With a maddening smile, he pushed past her into the tiny tent. 'She was brunette.'
'This tent isn't big enough for you and me,' Meg gritted, but he ignored her, his leg brushing against hers as he settled himself next to the injured boy. His wide shoulders pressed against the flimsy tent and there was barely room left to breathe, but that didn't seem to bother him. And, for once, it didn't bother her either. Not that she would ever have admitted it, but she was really relieved it was him.
Dino Zinetti might be too good looking for his own good, he might drive her crazy and make her feel horribly uncomfortable, but he was also a skilled doctor and an experienced mountaineer.
'You chose lovely weather for your trip, Harry.' He sat next to the injured boy, the same eyes that had been seducing her moments earlier now sharp and focused, the sexy smile replaced with a reassuring one. 'You seem to have got yourself in a spot of bother. You're lucky wolf-girl happened to be out today on one of her lone walks.'
Harry's lips were turning blue. 'I made a mistake. I called her dog-girl.'
'Ah...' Dino's eyes crinkled at the corners. 'In a couple more years I'll give you some tips on the right and wrong things to say to women.' His tone was relaxed and easy, in direct contrast to his fingers, which were working swiftly, checking pulse, pupils and other signs. 'Do you know if you knocked yourself out?' He questioned the boy, interspersing reassurance with questions designed to aid his clinical judgement.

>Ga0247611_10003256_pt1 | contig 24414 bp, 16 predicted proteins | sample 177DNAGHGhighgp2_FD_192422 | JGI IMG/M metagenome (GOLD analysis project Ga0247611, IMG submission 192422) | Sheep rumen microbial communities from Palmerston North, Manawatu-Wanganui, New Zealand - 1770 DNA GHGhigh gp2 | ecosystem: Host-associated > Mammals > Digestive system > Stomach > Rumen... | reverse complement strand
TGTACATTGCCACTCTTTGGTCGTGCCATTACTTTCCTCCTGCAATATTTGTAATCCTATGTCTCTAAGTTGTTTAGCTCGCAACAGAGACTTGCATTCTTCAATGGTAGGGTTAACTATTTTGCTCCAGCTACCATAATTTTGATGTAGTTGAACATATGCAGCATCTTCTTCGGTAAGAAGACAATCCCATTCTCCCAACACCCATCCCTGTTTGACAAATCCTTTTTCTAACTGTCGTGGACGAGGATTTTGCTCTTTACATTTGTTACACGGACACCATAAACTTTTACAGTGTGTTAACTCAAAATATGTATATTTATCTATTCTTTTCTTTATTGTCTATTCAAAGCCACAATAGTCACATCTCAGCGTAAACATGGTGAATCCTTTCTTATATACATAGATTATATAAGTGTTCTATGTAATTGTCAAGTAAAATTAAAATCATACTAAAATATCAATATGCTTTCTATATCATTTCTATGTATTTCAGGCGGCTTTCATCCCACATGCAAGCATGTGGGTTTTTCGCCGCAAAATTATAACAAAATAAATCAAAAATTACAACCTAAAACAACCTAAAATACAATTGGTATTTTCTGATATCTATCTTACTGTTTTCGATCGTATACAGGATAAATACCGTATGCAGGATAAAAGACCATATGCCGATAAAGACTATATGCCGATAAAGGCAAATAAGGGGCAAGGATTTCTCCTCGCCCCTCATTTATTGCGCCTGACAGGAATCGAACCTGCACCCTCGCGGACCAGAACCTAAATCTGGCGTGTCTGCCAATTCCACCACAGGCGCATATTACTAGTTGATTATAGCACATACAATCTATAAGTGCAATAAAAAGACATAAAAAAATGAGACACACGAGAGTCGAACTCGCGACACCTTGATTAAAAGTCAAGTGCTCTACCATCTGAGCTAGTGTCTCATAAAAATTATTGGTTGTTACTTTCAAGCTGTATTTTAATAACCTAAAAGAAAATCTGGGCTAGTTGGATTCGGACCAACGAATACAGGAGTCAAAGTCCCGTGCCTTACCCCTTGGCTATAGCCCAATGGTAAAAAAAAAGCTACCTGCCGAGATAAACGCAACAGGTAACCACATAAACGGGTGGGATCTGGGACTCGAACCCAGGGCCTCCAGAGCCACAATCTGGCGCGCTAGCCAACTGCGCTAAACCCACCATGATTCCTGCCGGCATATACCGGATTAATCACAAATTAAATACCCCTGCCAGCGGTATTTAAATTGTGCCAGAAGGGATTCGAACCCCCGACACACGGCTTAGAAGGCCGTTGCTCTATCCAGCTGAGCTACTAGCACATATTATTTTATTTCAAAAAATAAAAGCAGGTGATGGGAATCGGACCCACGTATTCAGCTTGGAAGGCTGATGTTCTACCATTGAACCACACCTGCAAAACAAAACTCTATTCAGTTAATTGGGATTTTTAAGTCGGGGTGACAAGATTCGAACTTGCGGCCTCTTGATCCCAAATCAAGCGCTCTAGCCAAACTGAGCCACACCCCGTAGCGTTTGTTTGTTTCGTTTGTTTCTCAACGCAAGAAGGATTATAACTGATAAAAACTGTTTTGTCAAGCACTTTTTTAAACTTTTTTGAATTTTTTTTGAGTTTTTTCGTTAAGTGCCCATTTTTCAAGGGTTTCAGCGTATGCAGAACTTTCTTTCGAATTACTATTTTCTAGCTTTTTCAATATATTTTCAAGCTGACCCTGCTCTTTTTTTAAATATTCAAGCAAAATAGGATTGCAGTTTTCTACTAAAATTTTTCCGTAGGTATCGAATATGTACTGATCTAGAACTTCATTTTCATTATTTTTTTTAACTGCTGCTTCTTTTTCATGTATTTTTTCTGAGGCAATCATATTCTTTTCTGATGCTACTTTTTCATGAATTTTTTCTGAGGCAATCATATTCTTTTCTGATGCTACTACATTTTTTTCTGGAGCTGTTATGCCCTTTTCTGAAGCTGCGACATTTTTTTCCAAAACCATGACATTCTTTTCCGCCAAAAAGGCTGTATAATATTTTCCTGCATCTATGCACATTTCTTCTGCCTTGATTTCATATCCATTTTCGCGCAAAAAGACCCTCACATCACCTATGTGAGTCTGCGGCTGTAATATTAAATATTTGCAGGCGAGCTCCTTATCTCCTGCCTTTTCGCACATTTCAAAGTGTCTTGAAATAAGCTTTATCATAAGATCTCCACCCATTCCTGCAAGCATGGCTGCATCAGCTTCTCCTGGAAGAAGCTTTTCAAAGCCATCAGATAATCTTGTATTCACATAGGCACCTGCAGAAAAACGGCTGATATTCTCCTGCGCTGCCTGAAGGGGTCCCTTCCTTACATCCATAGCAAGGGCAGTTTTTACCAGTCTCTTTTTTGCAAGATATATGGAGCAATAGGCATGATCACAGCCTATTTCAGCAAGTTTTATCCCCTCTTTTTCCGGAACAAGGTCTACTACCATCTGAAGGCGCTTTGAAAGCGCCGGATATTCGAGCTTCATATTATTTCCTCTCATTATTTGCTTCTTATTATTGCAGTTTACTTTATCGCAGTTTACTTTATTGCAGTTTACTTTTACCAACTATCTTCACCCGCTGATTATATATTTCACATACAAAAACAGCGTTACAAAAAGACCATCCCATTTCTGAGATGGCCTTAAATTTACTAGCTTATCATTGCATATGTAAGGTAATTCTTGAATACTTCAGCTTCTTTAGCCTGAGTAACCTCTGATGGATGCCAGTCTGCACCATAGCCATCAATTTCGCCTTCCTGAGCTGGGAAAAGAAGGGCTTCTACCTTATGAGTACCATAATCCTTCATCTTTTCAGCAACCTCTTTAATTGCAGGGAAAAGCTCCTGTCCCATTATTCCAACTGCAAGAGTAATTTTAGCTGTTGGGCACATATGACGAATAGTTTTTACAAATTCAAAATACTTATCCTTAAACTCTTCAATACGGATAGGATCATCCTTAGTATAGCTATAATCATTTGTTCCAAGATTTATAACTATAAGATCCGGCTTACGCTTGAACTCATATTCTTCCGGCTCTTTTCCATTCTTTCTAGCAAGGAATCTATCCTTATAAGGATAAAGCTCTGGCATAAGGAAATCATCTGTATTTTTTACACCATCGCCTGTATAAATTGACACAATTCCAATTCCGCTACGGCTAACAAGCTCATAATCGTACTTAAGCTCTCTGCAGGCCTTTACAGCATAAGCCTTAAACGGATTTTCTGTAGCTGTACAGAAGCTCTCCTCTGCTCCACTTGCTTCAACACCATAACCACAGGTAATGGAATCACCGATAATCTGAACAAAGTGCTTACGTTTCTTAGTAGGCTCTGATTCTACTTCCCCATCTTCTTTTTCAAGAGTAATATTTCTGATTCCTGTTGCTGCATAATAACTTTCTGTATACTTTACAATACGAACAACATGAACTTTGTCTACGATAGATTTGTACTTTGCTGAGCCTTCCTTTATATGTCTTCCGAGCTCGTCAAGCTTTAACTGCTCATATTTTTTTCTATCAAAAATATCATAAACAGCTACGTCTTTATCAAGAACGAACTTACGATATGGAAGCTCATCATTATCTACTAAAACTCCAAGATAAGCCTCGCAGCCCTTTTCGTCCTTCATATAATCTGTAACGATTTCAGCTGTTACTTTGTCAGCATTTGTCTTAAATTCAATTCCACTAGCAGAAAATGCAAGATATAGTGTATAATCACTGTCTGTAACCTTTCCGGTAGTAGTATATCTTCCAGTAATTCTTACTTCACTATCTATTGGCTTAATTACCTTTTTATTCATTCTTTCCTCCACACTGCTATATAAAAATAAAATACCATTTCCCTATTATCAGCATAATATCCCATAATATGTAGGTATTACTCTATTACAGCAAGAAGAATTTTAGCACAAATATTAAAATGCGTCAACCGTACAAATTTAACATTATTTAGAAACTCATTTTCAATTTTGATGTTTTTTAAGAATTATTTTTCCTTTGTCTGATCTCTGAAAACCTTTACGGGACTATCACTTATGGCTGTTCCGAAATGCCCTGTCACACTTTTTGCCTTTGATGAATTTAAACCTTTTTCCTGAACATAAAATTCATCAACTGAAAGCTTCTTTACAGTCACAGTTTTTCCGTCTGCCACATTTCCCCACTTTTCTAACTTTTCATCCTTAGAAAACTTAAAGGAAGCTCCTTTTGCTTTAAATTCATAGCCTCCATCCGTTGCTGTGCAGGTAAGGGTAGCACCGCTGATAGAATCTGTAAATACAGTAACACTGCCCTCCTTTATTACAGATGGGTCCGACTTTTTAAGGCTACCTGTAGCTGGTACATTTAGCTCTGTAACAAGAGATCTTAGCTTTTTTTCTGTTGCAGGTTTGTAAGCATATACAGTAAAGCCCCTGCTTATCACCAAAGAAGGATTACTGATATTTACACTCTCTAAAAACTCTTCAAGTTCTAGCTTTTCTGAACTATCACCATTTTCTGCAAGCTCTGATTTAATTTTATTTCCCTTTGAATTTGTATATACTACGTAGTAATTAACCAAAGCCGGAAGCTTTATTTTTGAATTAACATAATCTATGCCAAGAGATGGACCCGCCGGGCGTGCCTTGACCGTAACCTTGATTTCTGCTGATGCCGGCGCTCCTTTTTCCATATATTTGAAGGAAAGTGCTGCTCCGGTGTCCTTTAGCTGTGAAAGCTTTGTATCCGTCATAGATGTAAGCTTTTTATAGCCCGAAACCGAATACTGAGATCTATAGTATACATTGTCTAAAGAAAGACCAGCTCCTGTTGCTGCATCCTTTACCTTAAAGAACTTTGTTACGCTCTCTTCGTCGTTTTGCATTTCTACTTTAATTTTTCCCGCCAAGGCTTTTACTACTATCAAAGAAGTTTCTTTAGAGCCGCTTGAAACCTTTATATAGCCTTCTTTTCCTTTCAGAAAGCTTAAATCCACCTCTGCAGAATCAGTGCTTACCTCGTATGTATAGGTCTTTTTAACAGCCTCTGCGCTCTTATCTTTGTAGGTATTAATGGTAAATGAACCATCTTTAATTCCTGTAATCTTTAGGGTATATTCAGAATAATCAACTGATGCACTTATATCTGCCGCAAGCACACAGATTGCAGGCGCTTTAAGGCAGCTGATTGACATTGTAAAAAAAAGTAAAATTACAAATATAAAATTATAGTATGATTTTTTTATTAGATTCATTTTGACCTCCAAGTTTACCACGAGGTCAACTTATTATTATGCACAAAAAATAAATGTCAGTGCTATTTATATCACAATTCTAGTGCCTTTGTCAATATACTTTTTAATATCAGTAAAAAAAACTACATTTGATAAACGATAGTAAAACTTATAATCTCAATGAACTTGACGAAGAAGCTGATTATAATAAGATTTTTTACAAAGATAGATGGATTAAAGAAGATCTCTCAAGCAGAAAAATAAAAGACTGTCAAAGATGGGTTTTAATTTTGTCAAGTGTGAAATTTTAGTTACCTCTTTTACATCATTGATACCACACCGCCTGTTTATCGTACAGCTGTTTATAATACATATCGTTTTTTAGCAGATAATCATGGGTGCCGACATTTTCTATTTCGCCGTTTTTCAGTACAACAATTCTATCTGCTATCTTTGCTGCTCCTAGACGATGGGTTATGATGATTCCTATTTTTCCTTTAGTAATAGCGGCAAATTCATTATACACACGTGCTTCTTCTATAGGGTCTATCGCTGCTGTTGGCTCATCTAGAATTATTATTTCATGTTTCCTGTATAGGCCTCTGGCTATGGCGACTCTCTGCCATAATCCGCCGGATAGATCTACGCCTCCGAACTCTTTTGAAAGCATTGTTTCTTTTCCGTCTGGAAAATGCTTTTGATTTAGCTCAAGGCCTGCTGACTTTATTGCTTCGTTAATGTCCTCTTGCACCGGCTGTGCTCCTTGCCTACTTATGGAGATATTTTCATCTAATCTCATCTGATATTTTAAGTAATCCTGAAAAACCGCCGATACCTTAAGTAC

'He might have done. GCS of fifteen when I got here but that's a nasty gash on his head. I think he needs a CT scan. Do you reckon the helicopter might still make it, or is the weather too bad?' Cramped in the confines of the tiny tent, Meg found it unsettling to be pressed so close to him. 'Are we going to have to wait it out for a few hours?'
'You want to leave this place?' Smiling, Dino checked Harry's pupils, asked him another couple of questions and then turned his attention to the broken wrist. 'Are you telling me this isn't the most romantic place you've ever spent a night? A beautiful woman, alone with two strong men?'
'One strong man. I don't think I count.' Harry gave a weak smile. 'You're pretty smooth, Dr Zinetti. When I'm older, I want to be like you.'
'Trust me, you don't.' Meg squashed herself against the tent to make as much space as possible. 'Not unless you want to walk around with a permanent black eye courtesy of all the women who have punched you. Dr Zinetti is Italian so that's how he gets away with being so politically incorrect. You don't have that excuse. And you do count, Harry.'
'I don't think so. I don't feel too good...' Harry's eyes drifted closed and this time didn't open again.
Meg felt her heart do an emergency stop. Instead of focusing on not allowing any of her body parts to touch Dino, she concentrated on Harry. 'He--'
'Take a breath, wolf-girl,' Dino said calmly. 'There's a spare jacket in my backpack and a space blanket. Get them both on him because his temperature is dropping and I don't want to add hypothermia to his list of problems. Time to call in the cavalry.' He reached into his pocket and pulled out a satellite phone while Meg tucked the extra insulation around the injured boy.
As Dino talked to the search-and-rescue team, giving GPS co-ordinates, she was thinking about how worried Harry's mother would be.